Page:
First-year Tennessee football coach Lane Kiffin has gone more than a week without committing an NCAA secondary violation. Depending on your point of view, that's cause for concern or remorse.
You know the history. Kiffin committed a secondary violation when he dropped the name of recruit Bryce Brown on the Sports Page radio show. Then, he signed Brown, rated as the No. 1 high school running back in the country.
Next, he was featured on ESPN's "Outside the Lines." And since a UT recruit also was featured, there was apparently another secondary violation. So not only did Kiffin receive national publicity for being on the show, he received more national publicity for committing a secondary violation.
The publicity has been so massive, you would think Kiffin has been committing secondary violations in his sleep. But based on what has been reported, he's not even averaging one a month.
Nonetheless, the publicity is magnified by the ongoing debate as to whether Kiffin is a loose cannon leading UT down a disastrous path toward NCAA probation.
At the risk of quelling the spirited discourse, I ask: "How many programs have been wrecked by secondary violations?"
Secondary violations aren't the equivalent of speeding tickets. They're the equivalent of parking tickets. And no one is going to NCAA jail because of them.
Of course, it's not just the violations; it's also Kiffin's cavalier attitude toward them.
Many UT fans can roll merrily along with that. Others might see storm clouds gathering.
Whether you are on the gloomful or gleeful side of the issue, there's no debating the reality of it. The secondary violations have gotten UT and Kiffin nothing but national publicity and increased street cred.
You think recruits are repelled by secondary violations? If so, then you also think teenagers are enamored with following the rules of the establishment.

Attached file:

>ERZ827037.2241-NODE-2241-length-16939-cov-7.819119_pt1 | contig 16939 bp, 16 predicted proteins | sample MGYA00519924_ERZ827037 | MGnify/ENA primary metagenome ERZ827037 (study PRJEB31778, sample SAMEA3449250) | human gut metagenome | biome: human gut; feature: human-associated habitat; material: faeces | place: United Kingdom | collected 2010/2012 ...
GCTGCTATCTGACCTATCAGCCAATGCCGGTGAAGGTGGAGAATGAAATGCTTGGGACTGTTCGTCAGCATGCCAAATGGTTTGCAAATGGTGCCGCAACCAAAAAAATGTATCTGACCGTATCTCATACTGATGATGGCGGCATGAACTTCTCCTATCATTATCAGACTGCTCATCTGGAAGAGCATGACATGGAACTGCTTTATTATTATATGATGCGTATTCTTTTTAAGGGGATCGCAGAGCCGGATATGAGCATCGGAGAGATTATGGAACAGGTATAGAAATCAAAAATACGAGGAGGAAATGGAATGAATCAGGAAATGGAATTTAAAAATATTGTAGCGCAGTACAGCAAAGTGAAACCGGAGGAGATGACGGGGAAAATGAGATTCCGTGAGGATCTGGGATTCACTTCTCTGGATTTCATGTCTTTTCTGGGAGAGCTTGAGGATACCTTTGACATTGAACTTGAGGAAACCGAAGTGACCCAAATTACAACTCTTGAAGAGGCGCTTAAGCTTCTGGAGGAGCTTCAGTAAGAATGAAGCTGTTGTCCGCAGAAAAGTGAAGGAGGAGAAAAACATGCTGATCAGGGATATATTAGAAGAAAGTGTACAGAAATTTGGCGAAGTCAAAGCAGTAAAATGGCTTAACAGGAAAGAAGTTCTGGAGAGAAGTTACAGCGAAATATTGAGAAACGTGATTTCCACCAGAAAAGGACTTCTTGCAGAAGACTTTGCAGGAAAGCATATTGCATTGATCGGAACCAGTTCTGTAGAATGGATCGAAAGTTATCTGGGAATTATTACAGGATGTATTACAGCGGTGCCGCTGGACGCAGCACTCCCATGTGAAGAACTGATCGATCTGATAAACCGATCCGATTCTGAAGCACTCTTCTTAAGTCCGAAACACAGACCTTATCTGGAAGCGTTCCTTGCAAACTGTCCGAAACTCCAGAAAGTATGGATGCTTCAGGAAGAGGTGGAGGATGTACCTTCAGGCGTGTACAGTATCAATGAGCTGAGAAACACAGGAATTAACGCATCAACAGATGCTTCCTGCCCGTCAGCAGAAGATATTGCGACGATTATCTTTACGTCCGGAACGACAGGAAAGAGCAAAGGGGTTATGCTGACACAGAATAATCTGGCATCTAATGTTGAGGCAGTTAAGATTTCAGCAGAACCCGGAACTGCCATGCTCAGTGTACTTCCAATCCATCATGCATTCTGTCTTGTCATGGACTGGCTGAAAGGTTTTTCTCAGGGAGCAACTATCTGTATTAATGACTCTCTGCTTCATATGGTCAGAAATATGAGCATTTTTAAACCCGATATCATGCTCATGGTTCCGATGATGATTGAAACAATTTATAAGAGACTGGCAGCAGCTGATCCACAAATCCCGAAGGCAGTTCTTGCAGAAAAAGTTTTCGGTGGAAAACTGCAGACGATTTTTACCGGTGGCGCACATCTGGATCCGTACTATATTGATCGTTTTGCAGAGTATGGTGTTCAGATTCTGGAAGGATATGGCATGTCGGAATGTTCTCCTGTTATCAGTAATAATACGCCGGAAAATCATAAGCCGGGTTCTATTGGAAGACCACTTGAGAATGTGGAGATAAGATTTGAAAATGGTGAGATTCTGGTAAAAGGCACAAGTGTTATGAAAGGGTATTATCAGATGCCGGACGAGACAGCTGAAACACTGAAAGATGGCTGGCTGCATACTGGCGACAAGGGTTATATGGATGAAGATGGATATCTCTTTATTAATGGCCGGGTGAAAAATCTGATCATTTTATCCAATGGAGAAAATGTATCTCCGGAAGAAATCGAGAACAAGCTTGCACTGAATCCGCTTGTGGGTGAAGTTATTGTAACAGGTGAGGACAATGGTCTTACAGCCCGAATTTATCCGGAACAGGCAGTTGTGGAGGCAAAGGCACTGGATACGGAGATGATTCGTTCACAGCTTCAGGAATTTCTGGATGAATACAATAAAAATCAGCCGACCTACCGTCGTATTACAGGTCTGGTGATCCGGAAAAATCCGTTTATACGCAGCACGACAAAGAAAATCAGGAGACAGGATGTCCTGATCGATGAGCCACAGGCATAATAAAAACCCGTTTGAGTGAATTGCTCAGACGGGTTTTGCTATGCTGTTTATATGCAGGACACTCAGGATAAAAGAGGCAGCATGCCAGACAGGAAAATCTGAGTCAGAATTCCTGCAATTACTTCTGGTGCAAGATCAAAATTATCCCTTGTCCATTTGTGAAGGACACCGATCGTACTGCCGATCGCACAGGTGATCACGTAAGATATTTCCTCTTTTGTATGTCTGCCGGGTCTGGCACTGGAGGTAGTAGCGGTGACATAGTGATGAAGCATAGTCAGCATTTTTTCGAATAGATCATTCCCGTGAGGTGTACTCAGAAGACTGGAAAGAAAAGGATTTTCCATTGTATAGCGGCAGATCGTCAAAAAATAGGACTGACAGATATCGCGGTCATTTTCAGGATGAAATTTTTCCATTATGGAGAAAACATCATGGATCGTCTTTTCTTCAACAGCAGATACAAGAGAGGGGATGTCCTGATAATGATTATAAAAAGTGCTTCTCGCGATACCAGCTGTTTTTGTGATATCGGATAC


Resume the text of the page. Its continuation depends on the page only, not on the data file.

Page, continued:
In Kiffin, they seemingly have found a kindred spirit who laughs in the face of minor rules violations. That might not get a unanimous endorsement from the establishment, but Kiffin isn't recruiting the establishment. He's recruiting teenagers.
You could argue that he's also recruiting their parents, some of whom might be looking for an authority figure in their absence. He has to convince them that their son will prosper in his program.
Based on how well he has recruited, breaking minor NCAA rules hasn't sabotaged his sales pitch.
The general populace might regard Kiffin as a controversial figure who delights in needling opposing programs and mocking the NCAA rule book. But the parents of recruits apparently view him differently. In fact, they see a coach with whom they can entrust their son.
"He was very polite and upbeat, and he does have a passion for coaching," said Rusty Revis, the father of offensive lineman Kevin Revis, who signed with UT in February. "He is very confident in his ability and his coaching staff's ability. You get the feeling this man has a plan and will do whatever it takes (to make it work)."
Lamont Green, who is the uncle and legal guardian of UT wide receiver signee James Green, got a similar impression.
"Everything about (Kiffin) impressed me," said Green, a former Florida State linebacker who is now responsible for coordinating support services for FSU football players. He's also involved in the recruiting process, so basically Kiffin was having to recruit a recruiter when he signed Green's nephew.
"He's got a no-nonsense attitude," Green said. "He tells you what he will tolerate and what he won't tolerate. You can see the passion in his eyes."
Secondary violations will come and go. So might the excessive hype that accompanies them.
But maintaining and conveying a passion for football is more significant for a young coach trying to rebuild UT's program.
John Adams may be reached at 865-342-6284 or email@example.com.